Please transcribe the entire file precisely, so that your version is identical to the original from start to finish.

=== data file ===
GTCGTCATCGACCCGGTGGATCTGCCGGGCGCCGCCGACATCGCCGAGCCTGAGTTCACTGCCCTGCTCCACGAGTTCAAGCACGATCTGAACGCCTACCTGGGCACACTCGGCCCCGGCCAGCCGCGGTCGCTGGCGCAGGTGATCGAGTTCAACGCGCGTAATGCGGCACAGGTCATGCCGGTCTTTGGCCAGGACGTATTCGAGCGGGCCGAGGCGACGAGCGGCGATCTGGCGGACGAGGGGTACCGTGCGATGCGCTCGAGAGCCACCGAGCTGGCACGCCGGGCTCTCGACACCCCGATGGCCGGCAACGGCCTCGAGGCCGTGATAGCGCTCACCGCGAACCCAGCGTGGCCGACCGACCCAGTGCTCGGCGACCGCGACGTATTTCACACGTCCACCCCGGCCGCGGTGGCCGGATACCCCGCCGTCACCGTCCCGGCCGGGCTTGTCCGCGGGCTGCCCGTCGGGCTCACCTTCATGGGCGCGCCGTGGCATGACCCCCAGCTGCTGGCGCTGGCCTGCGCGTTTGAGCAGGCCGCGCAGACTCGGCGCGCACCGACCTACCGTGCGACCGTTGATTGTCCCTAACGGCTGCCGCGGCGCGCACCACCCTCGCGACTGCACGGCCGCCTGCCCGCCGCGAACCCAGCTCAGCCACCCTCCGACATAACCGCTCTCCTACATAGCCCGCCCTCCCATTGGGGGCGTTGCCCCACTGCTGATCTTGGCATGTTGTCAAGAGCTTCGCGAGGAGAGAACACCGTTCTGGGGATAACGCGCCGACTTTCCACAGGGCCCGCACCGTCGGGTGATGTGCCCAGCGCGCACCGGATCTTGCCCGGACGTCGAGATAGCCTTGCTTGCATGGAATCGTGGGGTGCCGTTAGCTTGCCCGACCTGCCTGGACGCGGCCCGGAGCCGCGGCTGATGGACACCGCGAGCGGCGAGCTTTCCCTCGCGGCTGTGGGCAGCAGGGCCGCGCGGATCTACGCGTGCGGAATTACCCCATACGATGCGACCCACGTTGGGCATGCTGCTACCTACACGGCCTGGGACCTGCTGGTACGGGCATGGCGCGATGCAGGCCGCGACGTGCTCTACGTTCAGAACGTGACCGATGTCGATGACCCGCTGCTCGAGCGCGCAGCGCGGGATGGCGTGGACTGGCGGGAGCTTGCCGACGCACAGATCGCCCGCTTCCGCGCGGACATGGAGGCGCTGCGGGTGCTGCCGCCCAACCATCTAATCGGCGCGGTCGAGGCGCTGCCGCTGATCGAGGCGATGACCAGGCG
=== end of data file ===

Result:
GTCGTCATCGACCCGGTGGATCTGCCGGGCGCCGCCGACATCGCCGAGCCTGAGTTCACTGCCCTGCTCCACGAGTTCAAGCACGATCTGAACGCCTACCTGGGCACACTCGGCCCCGGCCAGCCGCGGTCGCTGGCGCAGGTGATCGAGTTCAACGCGCGTAATGCGGCACAGGTCATGCCGGTCTTTGGCCAGGACGTATTCGAGCGGGCCGAGGCGACGAGCGGCGATCTGGCGGACGAGGGGTACCGTGCGATGCGCTCGAGAGCCACCGAGCTGGCACGCCGGGCTCTCGACACCCCGATGGCCGGCAACGGCCTCGAGGCCGTGATAGCGCTCACCGCGAACCCAGCGTGGCCGACCGACCCAGTGCTCGGCGACCGCGACGTATTTCACACGTCCACCCCGGCCGCGGTGGCCGGATACCCCGCCGTCACCGTCCCGGCCGGGCTTGTCCGCGGGCTGCCCGTCGGGCTCACCTTCATGGGCGCGCCGTGGCATGACCCCCAGCTGCTGGCGCTGGCCTGCGCGTTTGAGCAGGCCGCGCAGACTCGGCGCGCACCGACCTACCGTGCGACCGTTGATTGTCCCTAACGGCTGCCGCGGCGCGCACCACCCTCGCGACTGCACGGCCGCCTGCCCGCCGCGAACCCAGCTCAGCCACCCTCCGACATAACCGCTCTCCTACATAGCCCGCCCTCCCATTGGGGGCGTTGCCCCACTGCTGATCTTGGCATGTTGTCAAGAGCTTCGCGAGGAGAGAACACCGTTCTGGGGATAACGCGCCGACTTTCCACAGGGCCCGCACCGTCGGGTGATGTGCCCAGCGCGCACCGGATCTTGCCCGGACGTCGAGATAGCCTTGCTTGCATGGAATCGTGGGGTGCCGTTAGCTTGCCCGACCTGCCTGGACGCGGCCCGGAGCCGCGGCTGATGGACACCGCGAGCGGCGAGCTTTCCCTCGCGGCTGTGGGCAGCAGGGCCGCGCGGATCTACGCGTGCGGAATTACCCCATACGATGCGACCCACGTTGGGCATGCTGCTACCTACACGGCCTGGGACCTGCTGGTACGGGCATGGCGCGATGCAGGCCGCGACGTGCTCTACGTTCAGAACGTGACCGATGTCGATGACCCGCTGCTCGAGCGCGCAGCGCGGGATGGCGTGGACTGGCGGGAGCTTGCCGACGCACAGATCGCCCGCTTCCGCGCGGACATGGAGGCGCTGCGGGTGCTGCCGCCCAACCATCTAATCGGCGCGGTCGAGGCGCTGCCGCTGATCGAGGCGATGACCAGGCG